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Nitrogen nutrition and aspects of root growth and function of two wheat cultivars under elevated [CO2]
journal contributionposted on 2019-08-01, 00:00 authored by Michael Tausz, S Bilela, H Bahrami, R Armstrong, G Fitzgerald, G O'Leary, J Simon, Sabine Tausz-Posch, H Rennenberg
Nitrogen (N) input into food production is environmentally sensitive and economically significant, making efficient N use an important goal in agricultural practice and in plant breeding. In cereals, grain N concentration [N] is an important component of grain quality and nutritional value. Increasing atmospheric CO2 concentration [CO2] will not only stimulate growth and yield but also diminish grain [N], raising concerns about product quality and nutritional value. In this study we investigated how differences in root structure and function and agronomic properties between two bread wheat (Triticum aestivum L.) cultivars affect N uptake and allocation to grains in a low rainfall environment, and whether such differences can indicate strategies to mitigate grain [N] decreases under increased [CO2]. Two cultivars (‘Silverstar’ and ‘Yitpi’) were chosen for their similar phenology and yields, but ‘Silverstar’ often has lower grain [N]. A glasshouse experiment showed contrasting root structure and function strategies between the two cultivars in response to soil N: ‘Yitpi’ but not ‘Silverstar’ responded to lower soil N with increased root growth, whereas ‘Silverstar’ but not ‘Yitpi’ showed increased N uptake per unit root mass in response to lower N. When grown in the Australian Grains Free Air CO2 Enrichment facility over multiple seasons both cultivars produced similar yields, but ‘Silverstar’ had consistently lower grain [N], smaller grains and greater harvest index. In situ N uptake measurements with 15N label showed that wheat roots can take up nitrate, ammonium and glutamine, and also confirmed differences in uptake strategies between cultivars: ‘Silverstar’ roots had significantly greater uptake capacity than ‘Yitpi’ roots for ammonium. Whilst these results suggest that different strategies in response to variations in soil N supply could be related to grain N outcomes at this field site, there was no interaction with atmospheric [CO2] for any of the measured parameters. Regardless of cultivar, elevated [CO2] (550 μmol mol−1) increased yields and decreased grain [N], but did not affect root uptake capacities for either N form. Contrasting root uptake strategies seem unrelated to grain [N] decrease under elevated [CO2], at least for this site. © 2017 Elsevier B.V.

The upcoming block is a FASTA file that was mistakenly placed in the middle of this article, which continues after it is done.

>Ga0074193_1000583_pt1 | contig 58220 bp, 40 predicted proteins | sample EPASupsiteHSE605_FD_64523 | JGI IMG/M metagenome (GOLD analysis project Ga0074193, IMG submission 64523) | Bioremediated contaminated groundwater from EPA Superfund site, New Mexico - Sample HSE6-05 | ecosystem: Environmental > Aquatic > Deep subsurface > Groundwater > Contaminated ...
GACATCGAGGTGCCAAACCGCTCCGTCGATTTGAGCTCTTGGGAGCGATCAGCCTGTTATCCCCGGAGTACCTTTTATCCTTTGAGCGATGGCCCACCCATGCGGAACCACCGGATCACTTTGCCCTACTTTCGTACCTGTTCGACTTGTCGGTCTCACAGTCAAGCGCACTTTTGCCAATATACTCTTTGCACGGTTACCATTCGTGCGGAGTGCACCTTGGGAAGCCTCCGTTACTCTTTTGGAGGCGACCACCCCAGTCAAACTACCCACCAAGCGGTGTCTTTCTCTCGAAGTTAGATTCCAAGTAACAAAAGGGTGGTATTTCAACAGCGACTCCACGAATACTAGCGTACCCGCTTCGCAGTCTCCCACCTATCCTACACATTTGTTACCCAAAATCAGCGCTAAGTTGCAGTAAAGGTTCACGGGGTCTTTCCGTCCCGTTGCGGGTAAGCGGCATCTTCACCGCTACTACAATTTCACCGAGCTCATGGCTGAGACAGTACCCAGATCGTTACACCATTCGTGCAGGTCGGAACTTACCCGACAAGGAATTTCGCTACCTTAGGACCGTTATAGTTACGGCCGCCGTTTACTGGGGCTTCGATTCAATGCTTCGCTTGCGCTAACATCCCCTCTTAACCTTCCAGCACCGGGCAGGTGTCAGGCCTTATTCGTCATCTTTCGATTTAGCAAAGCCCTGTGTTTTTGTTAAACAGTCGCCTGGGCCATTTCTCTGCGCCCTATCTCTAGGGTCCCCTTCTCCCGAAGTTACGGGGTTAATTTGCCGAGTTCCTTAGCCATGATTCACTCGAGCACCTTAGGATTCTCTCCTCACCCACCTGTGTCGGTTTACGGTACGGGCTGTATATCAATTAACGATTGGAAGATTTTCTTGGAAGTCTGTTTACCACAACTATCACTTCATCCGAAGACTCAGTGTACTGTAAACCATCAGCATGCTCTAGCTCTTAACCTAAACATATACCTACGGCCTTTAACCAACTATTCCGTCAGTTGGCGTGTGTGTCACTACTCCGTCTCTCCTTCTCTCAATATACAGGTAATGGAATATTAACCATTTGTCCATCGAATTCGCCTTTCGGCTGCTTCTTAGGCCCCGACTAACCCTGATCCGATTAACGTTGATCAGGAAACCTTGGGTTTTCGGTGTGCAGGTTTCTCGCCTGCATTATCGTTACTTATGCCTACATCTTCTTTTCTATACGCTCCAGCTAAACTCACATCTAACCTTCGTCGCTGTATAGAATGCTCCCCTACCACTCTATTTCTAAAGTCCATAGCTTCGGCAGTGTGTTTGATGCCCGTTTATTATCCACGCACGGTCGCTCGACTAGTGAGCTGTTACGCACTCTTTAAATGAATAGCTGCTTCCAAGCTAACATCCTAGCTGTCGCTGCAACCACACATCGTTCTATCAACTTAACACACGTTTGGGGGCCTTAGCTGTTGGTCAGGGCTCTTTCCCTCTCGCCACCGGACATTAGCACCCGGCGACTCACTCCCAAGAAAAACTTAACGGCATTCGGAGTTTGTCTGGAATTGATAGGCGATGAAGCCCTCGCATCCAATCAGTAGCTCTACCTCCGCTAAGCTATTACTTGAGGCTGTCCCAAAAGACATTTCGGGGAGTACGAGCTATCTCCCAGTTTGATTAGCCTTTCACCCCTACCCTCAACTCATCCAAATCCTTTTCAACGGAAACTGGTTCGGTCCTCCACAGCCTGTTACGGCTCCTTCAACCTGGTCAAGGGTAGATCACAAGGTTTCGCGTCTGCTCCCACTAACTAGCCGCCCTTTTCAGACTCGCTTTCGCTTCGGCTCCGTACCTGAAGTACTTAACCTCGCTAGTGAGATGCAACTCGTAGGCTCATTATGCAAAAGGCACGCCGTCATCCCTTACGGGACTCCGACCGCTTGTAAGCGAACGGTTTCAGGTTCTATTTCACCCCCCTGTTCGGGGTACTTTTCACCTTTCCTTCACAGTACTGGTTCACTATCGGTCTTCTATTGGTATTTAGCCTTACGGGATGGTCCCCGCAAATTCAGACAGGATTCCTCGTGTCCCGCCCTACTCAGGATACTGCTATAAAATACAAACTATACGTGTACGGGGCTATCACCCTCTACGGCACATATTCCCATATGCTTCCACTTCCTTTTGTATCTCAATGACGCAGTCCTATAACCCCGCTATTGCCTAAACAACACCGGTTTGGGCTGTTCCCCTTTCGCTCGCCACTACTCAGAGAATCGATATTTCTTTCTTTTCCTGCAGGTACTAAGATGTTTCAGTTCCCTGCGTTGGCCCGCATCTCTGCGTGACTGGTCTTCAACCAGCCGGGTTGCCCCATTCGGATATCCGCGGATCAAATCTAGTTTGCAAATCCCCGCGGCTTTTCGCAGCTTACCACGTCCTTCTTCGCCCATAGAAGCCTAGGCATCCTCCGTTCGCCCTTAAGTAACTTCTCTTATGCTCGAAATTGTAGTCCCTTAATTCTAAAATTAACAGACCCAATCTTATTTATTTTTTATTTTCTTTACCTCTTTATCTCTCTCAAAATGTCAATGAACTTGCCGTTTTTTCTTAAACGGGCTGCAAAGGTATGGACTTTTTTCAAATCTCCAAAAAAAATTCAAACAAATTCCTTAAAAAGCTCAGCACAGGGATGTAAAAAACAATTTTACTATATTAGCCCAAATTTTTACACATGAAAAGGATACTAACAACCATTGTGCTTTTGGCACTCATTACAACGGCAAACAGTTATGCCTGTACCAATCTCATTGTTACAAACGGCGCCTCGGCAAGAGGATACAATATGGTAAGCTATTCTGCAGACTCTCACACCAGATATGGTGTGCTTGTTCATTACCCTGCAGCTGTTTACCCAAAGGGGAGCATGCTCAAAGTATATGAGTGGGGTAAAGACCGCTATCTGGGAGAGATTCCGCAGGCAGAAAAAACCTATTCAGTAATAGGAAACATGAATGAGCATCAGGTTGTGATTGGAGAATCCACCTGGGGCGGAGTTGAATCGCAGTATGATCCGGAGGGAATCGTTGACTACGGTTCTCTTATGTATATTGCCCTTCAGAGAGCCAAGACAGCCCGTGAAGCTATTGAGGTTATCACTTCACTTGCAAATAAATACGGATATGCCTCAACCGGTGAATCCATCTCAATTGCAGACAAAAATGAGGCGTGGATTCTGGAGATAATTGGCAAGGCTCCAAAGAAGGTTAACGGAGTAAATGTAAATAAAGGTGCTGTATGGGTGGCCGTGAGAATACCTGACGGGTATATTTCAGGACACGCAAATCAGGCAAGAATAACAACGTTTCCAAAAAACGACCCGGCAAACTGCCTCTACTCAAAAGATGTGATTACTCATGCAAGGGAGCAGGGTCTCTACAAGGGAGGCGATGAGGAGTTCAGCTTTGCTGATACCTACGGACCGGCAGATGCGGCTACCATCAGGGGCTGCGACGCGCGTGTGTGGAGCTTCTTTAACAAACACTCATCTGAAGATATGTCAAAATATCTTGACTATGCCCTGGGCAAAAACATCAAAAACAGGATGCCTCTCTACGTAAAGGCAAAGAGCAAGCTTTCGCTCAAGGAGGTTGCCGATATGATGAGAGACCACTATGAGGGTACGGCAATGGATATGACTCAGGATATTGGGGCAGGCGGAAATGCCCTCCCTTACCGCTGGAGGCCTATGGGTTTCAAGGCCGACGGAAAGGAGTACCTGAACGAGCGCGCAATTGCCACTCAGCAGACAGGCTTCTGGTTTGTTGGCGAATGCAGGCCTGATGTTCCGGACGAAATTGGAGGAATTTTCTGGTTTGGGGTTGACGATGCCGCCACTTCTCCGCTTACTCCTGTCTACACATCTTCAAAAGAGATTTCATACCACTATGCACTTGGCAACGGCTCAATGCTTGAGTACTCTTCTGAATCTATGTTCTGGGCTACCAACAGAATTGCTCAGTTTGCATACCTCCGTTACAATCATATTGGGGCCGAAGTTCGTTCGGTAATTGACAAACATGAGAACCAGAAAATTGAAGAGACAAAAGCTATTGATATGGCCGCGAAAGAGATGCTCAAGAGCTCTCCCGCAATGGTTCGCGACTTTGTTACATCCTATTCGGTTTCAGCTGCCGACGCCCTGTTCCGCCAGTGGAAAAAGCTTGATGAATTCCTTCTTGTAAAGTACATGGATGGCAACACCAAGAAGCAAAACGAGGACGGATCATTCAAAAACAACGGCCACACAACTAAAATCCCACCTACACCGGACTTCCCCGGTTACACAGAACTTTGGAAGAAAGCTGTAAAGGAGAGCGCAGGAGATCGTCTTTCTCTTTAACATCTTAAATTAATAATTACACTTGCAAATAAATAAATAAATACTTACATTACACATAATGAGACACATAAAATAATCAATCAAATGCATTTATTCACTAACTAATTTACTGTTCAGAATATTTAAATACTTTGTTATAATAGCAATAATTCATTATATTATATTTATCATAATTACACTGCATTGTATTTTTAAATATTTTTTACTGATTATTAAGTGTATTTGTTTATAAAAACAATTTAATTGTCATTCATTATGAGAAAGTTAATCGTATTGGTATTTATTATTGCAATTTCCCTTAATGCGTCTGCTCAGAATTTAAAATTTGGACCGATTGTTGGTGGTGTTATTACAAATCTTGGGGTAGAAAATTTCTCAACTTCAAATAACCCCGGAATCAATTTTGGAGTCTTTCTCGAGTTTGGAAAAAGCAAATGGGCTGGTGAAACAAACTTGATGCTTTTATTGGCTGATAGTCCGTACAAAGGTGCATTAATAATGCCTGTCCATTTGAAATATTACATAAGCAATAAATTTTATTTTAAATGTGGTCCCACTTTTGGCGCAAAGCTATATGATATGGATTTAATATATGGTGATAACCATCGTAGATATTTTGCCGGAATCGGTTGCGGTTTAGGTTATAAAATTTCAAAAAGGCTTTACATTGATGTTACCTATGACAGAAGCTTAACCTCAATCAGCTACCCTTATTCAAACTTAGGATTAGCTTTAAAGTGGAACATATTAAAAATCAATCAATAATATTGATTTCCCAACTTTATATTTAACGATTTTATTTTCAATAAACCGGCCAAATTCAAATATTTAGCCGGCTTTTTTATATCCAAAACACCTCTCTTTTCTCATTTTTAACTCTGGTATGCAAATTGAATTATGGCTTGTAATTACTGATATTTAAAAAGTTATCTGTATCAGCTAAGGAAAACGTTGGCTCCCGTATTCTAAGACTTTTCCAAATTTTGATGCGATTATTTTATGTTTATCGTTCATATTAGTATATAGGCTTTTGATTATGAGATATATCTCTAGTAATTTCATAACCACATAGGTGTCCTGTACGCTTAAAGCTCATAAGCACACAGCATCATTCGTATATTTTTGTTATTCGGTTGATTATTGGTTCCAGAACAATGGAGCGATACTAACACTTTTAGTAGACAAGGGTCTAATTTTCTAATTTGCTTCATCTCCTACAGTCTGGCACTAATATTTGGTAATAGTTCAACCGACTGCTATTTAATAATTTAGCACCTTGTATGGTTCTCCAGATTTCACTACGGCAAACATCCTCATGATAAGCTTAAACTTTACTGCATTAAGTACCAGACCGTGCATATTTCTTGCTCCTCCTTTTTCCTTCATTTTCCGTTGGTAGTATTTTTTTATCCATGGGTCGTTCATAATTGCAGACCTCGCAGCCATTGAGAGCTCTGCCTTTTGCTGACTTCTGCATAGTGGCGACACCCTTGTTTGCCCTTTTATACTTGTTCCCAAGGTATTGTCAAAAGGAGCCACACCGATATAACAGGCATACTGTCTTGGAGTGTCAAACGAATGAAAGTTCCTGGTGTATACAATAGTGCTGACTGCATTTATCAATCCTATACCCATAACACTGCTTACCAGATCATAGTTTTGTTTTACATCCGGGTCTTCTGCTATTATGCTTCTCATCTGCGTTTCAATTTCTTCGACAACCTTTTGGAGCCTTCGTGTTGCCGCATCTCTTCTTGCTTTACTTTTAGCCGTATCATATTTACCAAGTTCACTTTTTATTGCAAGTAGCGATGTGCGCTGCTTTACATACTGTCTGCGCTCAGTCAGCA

Category 3 - Industry and Other Research Income
Number of Pages7
External Author AffiliationsUniversity of Melbourne; La Trobe University; King Saud University, Saudi Arabia; The University of Birmingham, UK; University of Konstanz, University of Freiburg, Germany; Agriculture Victoria